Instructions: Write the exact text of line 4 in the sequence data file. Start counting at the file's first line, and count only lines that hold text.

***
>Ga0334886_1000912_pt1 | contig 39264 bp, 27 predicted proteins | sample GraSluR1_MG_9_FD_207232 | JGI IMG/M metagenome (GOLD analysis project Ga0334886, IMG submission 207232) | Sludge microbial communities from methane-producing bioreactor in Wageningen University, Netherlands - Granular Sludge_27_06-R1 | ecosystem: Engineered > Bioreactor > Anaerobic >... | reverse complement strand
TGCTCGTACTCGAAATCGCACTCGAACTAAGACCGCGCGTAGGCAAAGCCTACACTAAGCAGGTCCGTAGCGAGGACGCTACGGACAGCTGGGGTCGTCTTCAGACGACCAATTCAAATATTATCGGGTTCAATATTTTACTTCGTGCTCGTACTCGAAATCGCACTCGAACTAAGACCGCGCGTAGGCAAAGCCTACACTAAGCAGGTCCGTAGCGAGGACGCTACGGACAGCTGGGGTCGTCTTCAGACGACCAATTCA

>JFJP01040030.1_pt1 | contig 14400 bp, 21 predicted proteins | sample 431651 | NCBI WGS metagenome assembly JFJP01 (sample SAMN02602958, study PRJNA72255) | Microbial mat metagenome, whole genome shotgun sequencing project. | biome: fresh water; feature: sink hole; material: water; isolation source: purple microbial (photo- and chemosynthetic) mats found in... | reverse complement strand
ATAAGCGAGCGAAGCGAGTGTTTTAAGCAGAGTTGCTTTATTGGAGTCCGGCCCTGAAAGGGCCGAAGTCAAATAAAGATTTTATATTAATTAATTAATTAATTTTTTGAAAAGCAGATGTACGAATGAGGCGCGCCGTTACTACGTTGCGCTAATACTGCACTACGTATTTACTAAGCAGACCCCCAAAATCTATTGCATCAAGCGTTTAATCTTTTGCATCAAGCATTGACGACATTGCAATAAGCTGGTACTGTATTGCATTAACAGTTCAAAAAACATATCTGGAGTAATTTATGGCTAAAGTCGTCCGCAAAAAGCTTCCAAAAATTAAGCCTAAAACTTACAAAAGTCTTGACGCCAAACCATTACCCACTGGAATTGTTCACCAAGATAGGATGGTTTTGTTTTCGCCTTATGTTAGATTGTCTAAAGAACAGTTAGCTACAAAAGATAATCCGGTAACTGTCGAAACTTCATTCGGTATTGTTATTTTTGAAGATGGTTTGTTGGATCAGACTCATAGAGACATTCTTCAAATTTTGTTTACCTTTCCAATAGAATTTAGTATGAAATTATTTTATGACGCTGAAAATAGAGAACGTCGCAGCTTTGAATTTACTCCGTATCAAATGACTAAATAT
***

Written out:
ATAAGCGAGCGAAGCGAGTGTTTTAAGCAGAGTTGCTTTATTGGAGTCCGGCCCTGAAAGGGCCGAAGTCAAATAAAGATTTTATATTAATTAATTAATTAATTTTTTGAAAAGCAGATGTACGAATGAGGCGCGCCGTTACTACGTTGCGCTAATACTGCACTACGTATTTACTAAGCAGACCCCCAAAATCTATTGCATCAAGCGTTTAATCTTTTGCATCAAGCATTGACGACATTGCAATAAGCTGGTACTGTATTGCATTAACAGTTCAAAAAACATATCTGGAGTAATTTATGGCTAAAGTCGTCCGCAAAAAGCTTCCAAAAATTAAGCCTAAAACTTACAAAAGTCTTGACGCCAAACCATTACCCACTGGAATTGTTCACCAAGATAGGATGGTTTTGTTTTCGCCTTATGTTAGATTGTCTAAAGAACAGTTAGCTACAAAAGATAATCCGGTAACTGTCGAAACTTCATTCGGTATTGTTATTTTTGAAGATGGTTTGTTGGATCAGACTCATAGAGACATTCTTCAAATTTTGTTTACCTTTCCAATAGAATTTAGTATGAAATTATTTTATGACGCTGAAAATAGAGAACGTCGCAGCTTTGAATTTACTCCGTATCAAATGACTAAATAT